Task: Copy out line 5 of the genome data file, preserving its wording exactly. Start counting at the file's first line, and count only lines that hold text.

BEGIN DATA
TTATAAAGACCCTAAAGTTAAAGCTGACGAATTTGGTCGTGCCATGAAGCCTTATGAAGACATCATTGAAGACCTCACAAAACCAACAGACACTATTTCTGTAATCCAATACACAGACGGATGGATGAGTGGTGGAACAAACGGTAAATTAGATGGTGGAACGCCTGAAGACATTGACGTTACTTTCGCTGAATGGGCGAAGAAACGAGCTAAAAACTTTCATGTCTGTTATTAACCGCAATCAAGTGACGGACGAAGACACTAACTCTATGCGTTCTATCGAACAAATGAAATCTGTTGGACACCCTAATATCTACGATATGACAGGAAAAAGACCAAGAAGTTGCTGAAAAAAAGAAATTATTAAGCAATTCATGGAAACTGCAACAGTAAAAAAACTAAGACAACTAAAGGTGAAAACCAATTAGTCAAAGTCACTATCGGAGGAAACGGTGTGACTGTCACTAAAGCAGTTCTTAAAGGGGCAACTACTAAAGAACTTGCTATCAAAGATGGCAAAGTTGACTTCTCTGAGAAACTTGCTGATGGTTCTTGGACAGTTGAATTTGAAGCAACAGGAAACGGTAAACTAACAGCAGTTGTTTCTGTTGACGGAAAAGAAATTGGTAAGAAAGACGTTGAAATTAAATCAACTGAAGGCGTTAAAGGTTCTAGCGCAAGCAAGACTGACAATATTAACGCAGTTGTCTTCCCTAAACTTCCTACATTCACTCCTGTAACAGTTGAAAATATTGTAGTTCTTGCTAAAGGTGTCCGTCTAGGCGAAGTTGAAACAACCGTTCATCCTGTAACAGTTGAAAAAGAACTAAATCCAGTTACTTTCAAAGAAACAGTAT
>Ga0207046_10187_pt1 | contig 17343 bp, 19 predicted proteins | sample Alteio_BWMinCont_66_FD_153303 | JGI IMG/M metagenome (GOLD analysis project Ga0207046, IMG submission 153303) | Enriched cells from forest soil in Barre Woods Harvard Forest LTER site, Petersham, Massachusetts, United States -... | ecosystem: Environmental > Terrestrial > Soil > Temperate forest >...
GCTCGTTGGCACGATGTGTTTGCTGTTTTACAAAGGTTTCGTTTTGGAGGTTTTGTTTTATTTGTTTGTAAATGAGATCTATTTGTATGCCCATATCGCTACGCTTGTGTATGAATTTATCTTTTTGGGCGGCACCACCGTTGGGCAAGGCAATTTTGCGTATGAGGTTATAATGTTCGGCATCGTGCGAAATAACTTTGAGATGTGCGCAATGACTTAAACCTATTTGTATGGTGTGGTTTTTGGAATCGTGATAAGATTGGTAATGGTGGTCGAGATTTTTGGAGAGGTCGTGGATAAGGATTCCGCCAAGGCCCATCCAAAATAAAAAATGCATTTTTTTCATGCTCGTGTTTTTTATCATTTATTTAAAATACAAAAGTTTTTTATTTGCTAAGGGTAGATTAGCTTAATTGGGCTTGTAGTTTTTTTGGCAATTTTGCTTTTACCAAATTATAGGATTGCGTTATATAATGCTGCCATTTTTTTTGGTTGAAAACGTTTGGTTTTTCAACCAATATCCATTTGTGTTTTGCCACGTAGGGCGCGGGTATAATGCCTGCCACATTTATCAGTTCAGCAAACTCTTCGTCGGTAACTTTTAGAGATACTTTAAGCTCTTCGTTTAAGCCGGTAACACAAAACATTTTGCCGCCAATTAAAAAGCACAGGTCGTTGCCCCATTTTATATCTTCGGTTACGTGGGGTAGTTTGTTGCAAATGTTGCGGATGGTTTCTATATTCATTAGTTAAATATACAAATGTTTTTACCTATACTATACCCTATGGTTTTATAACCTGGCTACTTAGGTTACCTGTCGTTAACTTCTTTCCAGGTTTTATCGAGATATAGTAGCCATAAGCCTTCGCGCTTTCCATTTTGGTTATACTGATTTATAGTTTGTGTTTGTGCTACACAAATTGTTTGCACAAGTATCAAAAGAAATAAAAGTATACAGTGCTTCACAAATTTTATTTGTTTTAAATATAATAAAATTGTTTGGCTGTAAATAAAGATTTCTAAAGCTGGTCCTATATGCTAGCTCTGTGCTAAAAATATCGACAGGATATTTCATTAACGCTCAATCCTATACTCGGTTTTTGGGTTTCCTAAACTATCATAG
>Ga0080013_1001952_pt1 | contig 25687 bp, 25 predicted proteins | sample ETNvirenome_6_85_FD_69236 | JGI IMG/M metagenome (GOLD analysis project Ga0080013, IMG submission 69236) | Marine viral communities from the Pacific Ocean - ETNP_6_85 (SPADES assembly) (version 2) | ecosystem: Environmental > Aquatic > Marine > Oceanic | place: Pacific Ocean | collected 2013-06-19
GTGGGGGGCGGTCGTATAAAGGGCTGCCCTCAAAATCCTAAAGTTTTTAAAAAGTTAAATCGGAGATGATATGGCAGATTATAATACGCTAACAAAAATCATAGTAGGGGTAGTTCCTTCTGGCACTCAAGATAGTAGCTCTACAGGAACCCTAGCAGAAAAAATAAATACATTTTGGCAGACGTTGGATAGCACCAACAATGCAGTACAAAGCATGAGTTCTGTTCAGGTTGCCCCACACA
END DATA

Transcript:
GTGGGGGGCGGTCGTATAAAGGGCTGCCCTCAAAATCCTAAAGTTTTTAAAAAGTTAAATCGGAGATGATATGGCAGATTATAATACGCTAACAAAAATCATAGTAGGGGTAGTTCCTTCTGGCACTCAAGATAGTAGCTCTACAGGAACCCTAGCAGAAAAAATAAATACATTTTGGCAGACGTTGGATAGCACCAACAATGCAGTACAAAGCATGAGTTCTGTTCAGGTTGCCCCACACA